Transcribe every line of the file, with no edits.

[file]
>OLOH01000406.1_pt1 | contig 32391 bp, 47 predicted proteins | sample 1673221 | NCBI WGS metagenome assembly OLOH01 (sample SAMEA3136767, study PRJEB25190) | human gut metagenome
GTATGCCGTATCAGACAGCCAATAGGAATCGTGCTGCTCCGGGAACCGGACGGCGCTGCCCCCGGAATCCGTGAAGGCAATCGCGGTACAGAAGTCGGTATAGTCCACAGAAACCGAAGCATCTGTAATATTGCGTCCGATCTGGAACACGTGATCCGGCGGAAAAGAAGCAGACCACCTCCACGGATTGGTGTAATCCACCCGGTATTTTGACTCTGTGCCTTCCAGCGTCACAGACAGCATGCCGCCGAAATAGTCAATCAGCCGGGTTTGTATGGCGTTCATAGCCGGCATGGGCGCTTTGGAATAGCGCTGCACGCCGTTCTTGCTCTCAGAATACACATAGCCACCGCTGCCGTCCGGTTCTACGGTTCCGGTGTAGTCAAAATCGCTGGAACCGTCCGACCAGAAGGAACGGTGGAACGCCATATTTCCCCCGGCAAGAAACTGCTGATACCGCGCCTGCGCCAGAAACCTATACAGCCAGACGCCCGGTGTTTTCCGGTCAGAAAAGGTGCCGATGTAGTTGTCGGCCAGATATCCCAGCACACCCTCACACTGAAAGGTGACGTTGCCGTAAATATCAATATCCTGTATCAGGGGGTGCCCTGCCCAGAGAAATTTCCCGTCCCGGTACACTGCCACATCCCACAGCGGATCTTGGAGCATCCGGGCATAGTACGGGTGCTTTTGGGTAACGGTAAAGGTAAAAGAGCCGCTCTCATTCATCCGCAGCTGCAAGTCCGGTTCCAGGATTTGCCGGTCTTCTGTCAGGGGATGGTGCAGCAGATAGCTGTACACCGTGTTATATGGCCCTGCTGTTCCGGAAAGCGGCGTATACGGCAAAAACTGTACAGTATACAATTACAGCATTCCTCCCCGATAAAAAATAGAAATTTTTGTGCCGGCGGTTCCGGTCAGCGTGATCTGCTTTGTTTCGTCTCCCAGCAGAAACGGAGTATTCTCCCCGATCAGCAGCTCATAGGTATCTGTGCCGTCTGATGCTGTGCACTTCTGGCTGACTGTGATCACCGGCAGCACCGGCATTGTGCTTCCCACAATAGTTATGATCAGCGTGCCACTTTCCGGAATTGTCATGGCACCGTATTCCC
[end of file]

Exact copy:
>OLOH01000406.1_pt1 | contig 32391 bp, 47 predicted proteins | sample 1673221 | NCBI WGS metagenome assembly OLOH01 (sample SAMEA3136767, study PRJEB25190) | human gut metagenome
GTATGCCGTATCAGACAGCCAATAGGAATCGTGCTGCTCCGGGAACCGGACGGCGCTGCCCCCGGAATCCGTGAAGGCAATCGCGGTACAGAAGTCGGTATAGTCCACAGAAACCGAAGCATCTGTAATATTGCGTCCGATCTGGAACACGTGATCCGGCGGAAAAGAAGCAGACCACCTCCACGGATTGGTGTAATCCACCCGGTATTTTGACTCTGTGCCTTCCAGCGTCACAGACAGCATGCCGCCGAAATAGTCAATCAGCCGGGTTTGTATGGCGTTCATAGCCGGCATGGGCGCTTTGGAATAGCGCTGCACGCCGTTCTTGCTCTCAGAATACACATAGCCACCGCTGCCGTCCGGTTCTACGGTTCCGGTGTAGTCAAAATCGCTGGAACCGTCCGACCAGAAGGAACGGTGGAACGCCATATTTCCCCCGGCAAGAAACTGCTGATACCGCGCCTGCGCCAGAAACCTATACAGCCAGACGCCCGGTGTTTTCCGGTCAGAAAAGGTGCCGATGTAGTTGTCGGCCAGATATCCCAGCACACCCTCACACTGAAAGGTGACGTTGCCGTAAATATCAATATCCTGTATCAGGGGGTGCCCTGCCCAGAGAAATTTCCCGTCCCGGTACACTGCCACATCCCACAGCGGATCTTGGAGCATCCGGGCATAGTACGGGTGCTTTTGGGTAACGGTAAAGGTAAAAGAGCCGCTCTCATTCATCCGCAGCTGCAAGTCCGGTTCCAGGATTTGCCGGTCTTCTGTCAGGGGATGGTGCAGCAGATAGCTGTACACCGTGTTATATGGCCCTGCTGTTCCGGAAAGCGGCGTATACGGCAAAAACTGTACAGTATACAATTACAGCATTCCTCCCCGATAAAAAATAGAAATTTTTGTGCCGGCGGTTCCGGTCAGCGTGATCTGCTTTGTTTCGTCTCCCAGCAGAAACGGAGTATTCTCCCCGATCAGCAGCTCATAGGTATCTGTGCCGTCTGATGCTGTGCACTTCTGGCTGACTGTGATCACCGGCAGCACCGGCATTGTGCTTCCCACAATAGTTATGATCAGCGTGCCACTTTCCGGAATTGTCATGGCACCGTATTCCC